Facts: Mother and Father are the unmarried parents of Child.
Before being discharged from the hospital, when it was time to sign Child’s birth certificate, Mother informed Father that she had decided Child would have her last name. Mother testified she did not make this decision lightly and felt it was in Child’s best interest because of Father’s “erratic behavior.”
Two months after Child’s birth, Father filed a petition to establish paternity, to obtain specific parenting time, and to change the child’s last name to Father’s surname. Mother filed a response opposing the name change.
Father testified that changing the surname was in Child’s best interests for the following reasons:
Because it reflects his heritage on both sides. His whole name would have been essentially reflecting his heritage on both sides. A first and middle name that came from his mother, the last name that — that comes from his father. It’s not so much about tradition, as I’m afraid a lot of people want to push in these cases. It’s about balance. And I firmly believe that in any instance where it’s possible, there should be reasonable balance for a child, in a child’s life, and I think that this would create that. I think this would cement that in a lot of ways.
Mother testified it was in Child’s best interest to have her surname because, inter alia, the child lives with her and her mother, who share the same surname, and Mother’s brother and his family live close by and also share the same surname.
After a hearing, the trial court found that Father, as the parent seeking to change Child’s surname, failed to prove that changing Child’s last name will further Child’s best interests.
On Appeal: The Court of Appeals affirmed the trial court.
Tennessee Code Annotated § 68-3-305(b)(1) establishes that the birth certificate of a child born to an unmarried mother shall reflect the mother’s surname or the mother’s maiden surname unless both parents have requested otherwise. Moreover, the child’s surname is not changed following a legitimation or paternity proceeding unless so ordered by the court.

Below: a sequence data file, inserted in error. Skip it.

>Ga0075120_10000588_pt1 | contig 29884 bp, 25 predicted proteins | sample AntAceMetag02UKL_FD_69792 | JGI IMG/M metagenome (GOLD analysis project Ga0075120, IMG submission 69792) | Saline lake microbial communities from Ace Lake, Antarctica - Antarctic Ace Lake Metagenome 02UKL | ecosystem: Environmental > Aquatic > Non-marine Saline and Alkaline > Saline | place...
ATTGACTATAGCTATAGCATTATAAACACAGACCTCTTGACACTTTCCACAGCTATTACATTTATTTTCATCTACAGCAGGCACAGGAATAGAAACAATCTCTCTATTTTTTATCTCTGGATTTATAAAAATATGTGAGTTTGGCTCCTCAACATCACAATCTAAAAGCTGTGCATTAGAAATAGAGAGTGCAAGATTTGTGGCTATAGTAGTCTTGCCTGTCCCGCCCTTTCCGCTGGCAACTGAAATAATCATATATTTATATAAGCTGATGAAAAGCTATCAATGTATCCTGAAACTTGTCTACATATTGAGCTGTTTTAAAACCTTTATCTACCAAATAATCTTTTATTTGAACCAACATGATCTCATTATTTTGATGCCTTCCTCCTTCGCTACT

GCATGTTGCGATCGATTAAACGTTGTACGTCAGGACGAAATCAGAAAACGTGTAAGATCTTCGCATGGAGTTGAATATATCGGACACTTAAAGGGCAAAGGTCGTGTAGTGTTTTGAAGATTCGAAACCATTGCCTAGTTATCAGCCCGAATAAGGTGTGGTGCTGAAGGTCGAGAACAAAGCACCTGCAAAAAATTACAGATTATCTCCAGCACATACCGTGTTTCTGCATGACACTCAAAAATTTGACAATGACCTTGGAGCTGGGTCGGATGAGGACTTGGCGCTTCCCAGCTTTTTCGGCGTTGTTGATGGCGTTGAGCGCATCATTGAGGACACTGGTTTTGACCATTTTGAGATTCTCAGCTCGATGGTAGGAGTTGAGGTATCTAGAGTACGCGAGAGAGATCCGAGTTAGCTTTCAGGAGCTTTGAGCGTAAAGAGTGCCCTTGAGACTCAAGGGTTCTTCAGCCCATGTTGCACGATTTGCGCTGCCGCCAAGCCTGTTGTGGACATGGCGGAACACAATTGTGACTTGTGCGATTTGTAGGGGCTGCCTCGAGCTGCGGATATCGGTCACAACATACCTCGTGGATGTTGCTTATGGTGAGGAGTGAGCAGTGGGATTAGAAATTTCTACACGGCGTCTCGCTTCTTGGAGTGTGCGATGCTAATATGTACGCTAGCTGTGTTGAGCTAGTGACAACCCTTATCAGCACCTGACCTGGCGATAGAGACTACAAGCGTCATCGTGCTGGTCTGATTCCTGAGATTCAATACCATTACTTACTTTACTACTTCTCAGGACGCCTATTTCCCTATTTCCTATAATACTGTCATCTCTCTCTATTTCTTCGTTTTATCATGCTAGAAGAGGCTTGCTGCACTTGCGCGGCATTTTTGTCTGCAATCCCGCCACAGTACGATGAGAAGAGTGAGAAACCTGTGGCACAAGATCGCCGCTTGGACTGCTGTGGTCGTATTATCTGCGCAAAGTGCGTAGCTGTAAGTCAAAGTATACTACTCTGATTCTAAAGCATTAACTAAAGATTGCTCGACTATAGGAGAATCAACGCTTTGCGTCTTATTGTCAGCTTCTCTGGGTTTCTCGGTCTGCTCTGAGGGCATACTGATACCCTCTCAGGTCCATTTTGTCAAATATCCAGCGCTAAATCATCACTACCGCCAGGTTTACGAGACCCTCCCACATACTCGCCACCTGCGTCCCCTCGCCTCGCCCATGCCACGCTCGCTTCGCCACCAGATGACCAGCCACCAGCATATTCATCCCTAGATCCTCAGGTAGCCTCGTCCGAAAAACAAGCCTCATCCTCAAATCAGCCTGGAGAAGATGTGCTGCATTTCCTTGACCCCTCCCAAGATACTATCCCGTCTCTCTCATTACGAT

Tennessee law provides that a child’s surname should not be changed unless the change promotes the child’s best interests. Among the criteria for determining whether changing a child’s surname will be in the child’s best interests are: (1) the child’s preference, (2) the change’s potential effect on the child’s relationship with each parent (3) the length of time the child has had its present surname, (4) the degree of community respect associated with the present and proposed surname, and (5) the difficulty, harassment, or embarrassment that the child may experience from bearing either its present or its proposed surname.
The parent seeking to change the child’s last name has the burden of proving that the change will further the child’s best interests.
After reviewing the record, the Court concluded:
Father did not offer sufficient evidence to show that changing the child’s surname was in the child’s best interest. There is no proof that changing the child’s surname will affect the child’s relationship with either parent. There is also no evidence that either the surname of Mother or of Father maintains a higher degree of respect than the other or that using Father’s surname will be more beneficial to the child than using Mother’s surname. Further, Father did not demonstrate that the child will encounter difficulties or be subject to harassment or embarrassment if he uses Mother’s surname. He merely asserted his belief that the child’s name should reflect “his heritage on both sides,” and that the name change would create a “reasonable balance” in the child’s life; however, as the [trial] court noted, a parent’s wish or preference that the child share his or her surname is not sufficient to justify such relief and is not evidence that a name changes in the child’s best interest.
Based on the foregoing, we agree with the [trial] court’s determination that “Father’s proffered reasons to change the child’s surname do not amount to his carrying the burden of proof by a preponderance of the evidence” that changing the child’s surname to his surname is in the child’s best interests.
Accordingly, the trial court’s judgment was affirmed. Child will retain Mother’s last name.
K.O.’s Comment: Compare this result with that of Connor v. King, where the trial court ordered the child’s surname to be hyphenated to include the father’s last name because it would “affirm [the child’s] bond” with the father, or In re A.M.K., where the child’s hyphenated surname was upheld so the child could share the name of both families. Those cases will provide some guidance to lawyers and litigants seeking to change a child’s last name.
Information provided by K.O. Herston: Knoxville, Tennessee Divorce and Family Law Attorney.